Meanwhile, for all those lamenting that relentless coverage of politics in a financial blog (which sadly also includes every tweet from Donald Trump), why finance appears to have taken a secondary role, and why the political “narrative” has taken a dominant role for financial analysts, the past year showed vividly why that is the case.
Ironically, if there was one event in 2019 that threatened the status quo, it had nothing to do with capital markets, Trump, the Fed’s balance sheet, or the repo market, and everything to do with the repeat arrest of Jeffrey Epstein. Having been unexpectedly arrested for the second time for his involvement in a giant child prostitution ring, one which threatened to take down some of the world’s most powerful people, Epstein’s incarceration proved extremely uncomfortable to those same people… and then Epstein simply “committed suicide” despite constant surveillance. And just like that the risk that he may name names disappeared forever.
What about China? After all when looking ahead last year, we said that “another assumption that will be tested in the coming year is whether “China no longer matters” for US markets, something which was certainly not the case in 2018.” We added that we “have a nagging suspicion that whether or not the US manages to avoid a recession in 2019 any global shock will ultimately come out of Beijing, regardless of whether Trump and Xi manage to find a common language and put the trade war between the two nations aside.” The answer is that despite much speculation that 2019 would be the year that China’s economic and financial bubble (at $40 trillion, the country’s financial system is double that of the US) finally bursts, Beijing managed to once again avoid a hard landing. Ironically, it did so on the back of the trade war with Trump, which provided Xi Jinping with just the right amount of scapegoating on which to blame not only China’s economic slowdown, but the complete failure of its credit impulse to rebound from cycle lows, and the sharp spike in both bank failures and record corporate defaults. After all, who will pay much attention to the underlying Chinese economy is Beijing can blame the US trade war for all its ills? And that’s precisely what happened in 2019, a year when China blamed Trump for all its woes, even if in reality China’s slowdown started years ago, and will only accelerate in the coming year, especially if much of the “trade war” is now resolved.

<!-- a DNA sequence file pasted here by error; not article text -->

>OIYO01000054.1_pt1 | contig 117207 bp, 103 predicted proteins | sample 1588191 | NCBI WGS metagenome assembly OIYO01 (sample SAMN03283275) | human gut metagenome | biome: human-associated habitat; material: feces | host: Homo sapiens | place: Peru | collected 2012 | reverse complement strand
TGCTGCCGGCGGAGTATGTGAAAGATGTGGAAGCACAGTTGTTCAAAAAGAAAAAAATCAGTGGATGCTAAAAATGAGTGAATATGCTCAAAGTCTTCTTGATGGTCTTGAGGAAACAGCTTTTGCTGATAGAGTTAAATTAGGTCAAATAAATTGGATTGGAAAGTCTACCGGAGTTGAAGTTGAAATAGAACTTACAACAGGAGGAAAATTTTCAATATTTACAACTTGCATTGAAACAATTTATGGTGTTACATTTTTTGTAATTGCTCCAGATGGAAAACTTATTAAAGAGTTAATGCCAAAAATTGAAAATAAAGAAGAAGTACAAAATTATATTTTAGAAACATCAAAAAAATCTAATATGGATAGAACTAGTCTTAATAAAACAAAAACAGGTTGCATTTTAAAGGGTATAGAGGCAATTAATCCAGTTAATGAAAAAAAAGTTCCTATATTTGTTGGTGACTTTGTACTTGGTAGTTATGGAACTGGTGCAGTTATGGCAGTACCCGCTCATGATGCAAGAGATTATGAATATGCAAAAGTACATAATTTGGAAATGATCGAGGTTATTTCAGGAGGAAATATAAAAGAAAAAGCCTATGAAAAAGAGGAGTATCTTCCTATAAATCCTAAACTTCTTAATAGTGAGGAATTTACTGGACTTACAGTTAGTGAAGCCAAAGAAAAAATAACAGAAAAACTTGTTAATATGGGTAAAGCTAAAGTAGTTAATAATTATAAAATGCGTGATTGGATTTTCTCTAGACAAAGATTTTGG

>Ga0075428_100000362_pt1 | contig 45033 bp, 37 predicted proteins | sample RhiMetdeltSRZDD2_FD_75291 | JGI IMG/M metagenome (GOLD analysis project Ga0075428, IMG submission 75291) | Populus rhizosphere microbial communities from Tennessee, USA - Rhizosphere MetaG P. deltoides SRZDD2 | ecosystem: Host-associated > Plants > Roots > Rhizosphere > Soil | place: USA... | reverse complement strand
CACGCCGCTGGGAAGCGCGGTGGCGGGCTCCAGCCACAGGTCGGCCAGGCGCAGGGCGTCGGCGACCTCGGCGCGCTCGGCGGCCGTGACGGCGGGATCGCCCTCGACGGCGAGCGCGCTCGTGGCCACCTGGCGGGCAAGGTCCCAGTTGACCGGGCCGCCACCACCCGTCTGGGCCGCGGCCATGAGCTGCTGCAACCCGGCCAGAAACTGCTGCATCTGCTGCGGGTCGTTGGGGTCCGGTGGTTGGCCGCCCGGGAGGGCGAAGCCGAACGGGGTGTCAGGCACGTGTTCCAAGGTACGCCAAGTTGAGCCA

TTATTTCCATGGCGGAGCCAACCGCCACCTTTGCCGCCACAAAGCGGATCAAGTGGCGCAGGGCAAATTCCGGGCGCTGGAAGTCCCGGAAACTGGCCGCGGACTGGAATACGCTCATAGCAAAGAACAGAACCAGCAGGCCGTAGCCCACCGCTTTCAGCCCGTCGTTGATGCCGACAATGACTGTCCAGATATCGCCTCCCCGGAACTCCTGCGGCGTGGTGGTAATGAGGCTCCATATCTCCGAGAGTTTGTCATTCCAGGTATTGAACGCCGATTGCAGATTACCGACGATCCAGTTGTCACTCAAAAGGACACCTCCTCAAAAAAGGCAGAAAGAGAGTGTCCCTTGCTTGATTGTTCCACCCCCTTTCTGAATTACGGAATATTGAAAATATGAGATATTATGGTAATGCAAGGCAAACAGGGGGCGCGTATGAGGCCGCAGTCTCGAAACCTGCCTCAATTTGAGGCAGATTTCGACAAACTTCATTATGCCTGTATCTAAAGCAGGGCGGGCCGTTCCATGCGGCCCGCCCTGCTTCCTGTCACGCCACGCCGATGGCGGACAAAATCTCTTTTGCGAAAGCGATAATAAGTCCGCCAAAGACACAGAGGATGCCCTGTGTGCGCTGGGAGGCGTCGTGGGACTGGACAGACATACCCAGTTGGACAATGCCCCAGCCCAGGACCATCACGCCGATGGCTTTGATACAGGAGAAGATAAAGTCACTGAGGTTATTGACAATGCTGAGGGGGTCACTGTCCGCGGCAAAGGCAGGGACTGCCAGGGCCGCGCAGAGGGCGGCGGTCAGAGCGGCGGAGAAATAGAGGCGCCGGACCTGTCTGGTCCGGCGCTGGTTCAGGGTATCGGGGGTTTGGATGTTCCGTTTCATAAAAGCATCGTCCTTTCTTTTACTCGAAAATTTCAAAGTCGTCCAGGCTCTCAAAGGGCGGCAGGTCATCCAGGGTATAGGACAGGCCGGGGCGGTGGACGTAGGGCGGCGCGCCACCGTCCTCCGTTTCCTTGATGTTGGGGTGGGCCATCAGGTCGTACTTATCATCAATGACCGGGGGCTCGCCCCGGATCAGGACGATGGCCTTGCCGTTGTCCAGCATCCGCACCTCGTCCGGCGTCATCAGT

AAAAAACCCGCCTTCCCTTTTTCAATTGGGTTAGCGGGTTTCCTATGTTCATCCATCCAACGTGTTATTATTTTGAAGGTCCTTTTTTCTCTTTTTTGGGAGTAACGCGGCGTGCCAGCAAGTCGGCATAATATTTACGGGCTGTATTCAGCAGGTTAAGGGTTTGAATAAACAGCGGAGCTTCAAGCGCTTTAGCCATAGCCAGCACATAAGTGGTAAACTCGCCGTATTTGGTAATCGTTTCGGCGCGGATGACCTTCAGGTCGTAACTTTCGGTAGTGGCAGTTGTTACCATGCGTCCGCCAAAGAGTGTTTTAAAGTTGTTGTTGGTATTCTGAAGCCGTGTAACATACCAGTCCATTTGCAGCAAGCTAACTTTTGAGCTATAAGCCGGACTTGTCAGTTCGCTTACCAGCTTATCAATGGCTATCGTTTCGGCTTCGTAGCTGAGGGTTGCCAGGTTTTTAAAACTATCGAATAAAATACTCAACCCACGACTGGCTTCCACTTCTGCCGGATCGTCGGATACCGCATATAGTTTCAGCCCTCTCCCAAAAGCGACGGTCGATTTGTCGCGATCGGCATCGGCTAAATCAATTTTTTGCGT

Ironically, as China’s Xi Jinping blamed trade war with Trump for its slowdown, Trump in turn used the buoyant US economy and record US stock market to redirect public attention from the 3-year long attempt by democrats to overthrow the sitting US president. As a reminder, 2019 was the year when the Mueller probe into Trump “collusion” with Russia crashed and burned to the chagrin of much of the liberal “fake news” propaganda; however, just months later the narrative was reborn when a “whistleblower” triggered in a carefully staged script which saw Trump become only the third US president to be impeached by the House over what Democrats claimed was an illegal attempt to force Ukraine to “interfere with US democracy.” The end result was twofold: the House, where Democrats have had a majority since the midterm elections, impeached Trump and… the nation yawned, realizing that the GOP-controlled Senate would nullify the impeachment especially since the Democrats failed in their primary mission: to convince moderate voters that Trump indeed deserves to be thrown out.